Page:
This is fine if your graphics software went haywire and you really do have all those permutations. But otherwise you have to check for at least two options at each step--and you already know that one of those options will never apply. If j then never P; if J then never p. Isn't it faster to say "Once you're got the first letter, each subsequent test only has one possible match"? Does it take more time for the server to read those 10-15 extra bytes and parse a few more pipes?
Msg#: 4555962 posted 12:17 pm on Mar 19, 2013 (gmt 0)
I've never tested it personally. And I would imagine even if I did the results may be different on different setups depending on the regex engine implemented at compile time. I, for one, would be interested to hear/see your results if you decide to undertake the task :P
Msg#: 4555962 posted 9:57 pm on Mar 19, 2013 (gmt 0)
depending on the regex engine implemented at compile time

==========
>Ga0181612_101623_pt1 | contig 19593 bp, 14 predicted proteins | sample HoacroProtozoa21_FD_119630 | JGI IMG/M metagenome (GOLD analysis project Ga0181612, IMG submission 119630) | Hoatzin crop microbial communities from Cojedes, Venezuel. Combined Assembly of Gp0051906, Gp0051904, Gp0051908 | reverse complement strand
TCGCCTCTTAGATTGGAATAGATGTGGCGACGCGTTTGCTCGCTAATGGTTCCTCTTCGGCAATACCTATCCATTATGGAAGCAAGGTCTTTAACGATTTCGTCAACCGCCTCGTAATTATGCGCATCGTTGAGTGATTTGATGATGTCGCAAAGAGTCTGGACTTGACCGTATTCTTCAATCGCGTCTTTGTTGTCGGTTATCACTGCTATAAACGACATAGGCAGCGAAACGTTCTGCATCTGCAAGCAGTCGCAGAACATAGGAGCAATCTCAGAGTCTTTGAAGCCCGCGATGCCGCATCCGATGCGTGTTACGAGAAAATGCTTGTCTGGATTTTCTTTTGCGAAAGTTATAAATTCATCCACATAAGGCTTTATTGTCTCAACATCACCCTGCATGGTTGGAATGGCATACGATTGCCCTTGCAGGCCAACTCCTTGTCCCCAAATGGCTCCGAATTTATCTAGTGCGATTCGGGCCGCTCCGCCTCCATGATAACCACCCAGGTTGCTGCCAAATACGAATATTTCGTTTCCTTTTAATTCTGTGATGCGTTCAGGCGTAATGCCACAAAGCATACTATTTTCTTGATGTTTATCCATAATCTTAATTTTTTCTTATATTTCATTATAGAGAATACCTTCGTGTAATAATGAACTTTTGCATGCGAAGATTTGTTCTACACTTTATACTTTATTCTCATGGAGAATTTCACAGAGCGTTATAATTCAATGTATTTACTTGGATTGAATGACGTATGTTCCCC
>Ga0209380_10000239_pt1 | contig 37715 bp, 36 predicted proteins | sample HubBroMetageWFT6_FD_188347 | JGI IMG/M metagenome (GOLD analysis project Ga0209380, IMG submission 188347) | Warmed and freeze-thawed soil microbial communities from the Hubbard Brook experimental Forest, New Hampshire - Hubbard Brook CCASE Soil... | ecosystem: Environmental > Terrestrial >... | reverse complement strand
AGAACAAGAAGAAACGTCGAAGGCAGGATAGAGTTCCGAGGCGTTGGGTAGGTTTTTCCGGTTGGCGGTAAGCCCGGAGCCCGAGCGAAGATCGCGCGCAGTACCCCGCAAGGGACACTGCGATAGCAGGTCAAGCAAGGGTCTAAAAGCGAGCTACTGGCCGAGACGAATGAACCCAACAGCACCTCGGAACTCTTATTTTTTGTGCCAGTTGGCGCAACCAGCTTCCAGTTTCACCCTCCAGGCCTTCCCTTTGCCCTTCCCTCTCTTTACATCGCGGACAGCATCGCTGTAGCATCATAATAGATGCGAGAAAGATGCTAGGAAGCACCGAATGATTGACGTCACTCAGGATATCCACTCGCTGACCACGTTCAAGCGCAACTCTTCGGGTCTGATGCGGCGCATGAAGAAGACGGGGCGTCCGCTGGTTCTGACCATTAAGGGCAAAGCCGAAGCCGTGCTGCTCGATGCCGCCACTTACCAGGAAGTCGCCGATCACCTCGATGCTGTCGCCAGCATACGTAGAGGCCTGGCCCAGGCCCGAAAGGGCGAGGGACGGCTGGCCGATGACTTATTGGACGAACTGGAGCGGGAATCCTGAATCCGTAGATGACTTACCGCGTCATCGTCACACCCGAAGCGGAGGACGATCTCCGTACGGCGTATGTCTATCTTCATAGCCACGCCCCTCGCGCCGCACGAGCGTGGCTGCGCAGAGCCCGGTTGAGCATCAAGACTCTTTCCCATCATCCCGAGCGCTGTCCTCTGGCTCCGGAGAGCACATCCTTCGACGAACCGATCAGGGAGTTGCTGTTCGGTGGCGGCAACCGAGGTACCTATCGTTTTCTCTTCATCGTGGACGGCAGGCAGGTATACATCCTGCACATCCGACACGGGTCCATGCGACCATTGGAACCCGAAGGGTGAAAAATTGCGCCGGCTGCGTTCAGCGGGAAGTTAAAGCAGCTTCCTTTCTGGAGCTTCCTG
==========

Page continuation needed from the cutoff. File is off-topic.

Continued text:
Matter of fact that's the biggest variable I can think of. Not "regex engine" but "compile time". In a config file, Regular Expressions are parsed once, at startup, and then cached. In htaccess they are parsed all over again each time the server meets them. So you could have a setup where Task A takes more time than Task B -- but doing Task A once takes less time than doing Task B many times.
Does "look for 'P' or 'p'" take more time than "look for 'P'" alone? Once you get deep into the bowels of the computer, I doubt there's any inherent connection between P and p. The [NC] has triggered some previous function that tells it to match up 50 and 70. Or 80 and 112, as the case may be.
I don't think I could test it without leading to irate form letters from the host ;) Apparently they tell you when you are using excessive RAM and need to look into a VPS. And despite all the times I've managed to break a php include-- most recently yesterday-- or created a perpetual-motion error,* I've always done it without placing undue strain on server resources.
* <ot> There exists at least one circumstance where RewriteRule (.*) $1 does not lead to an infinite loop. This was an entertaining discovery; I've put it in the Trick Questions bin alongside "The light turned green so I had to wait longer". </ot>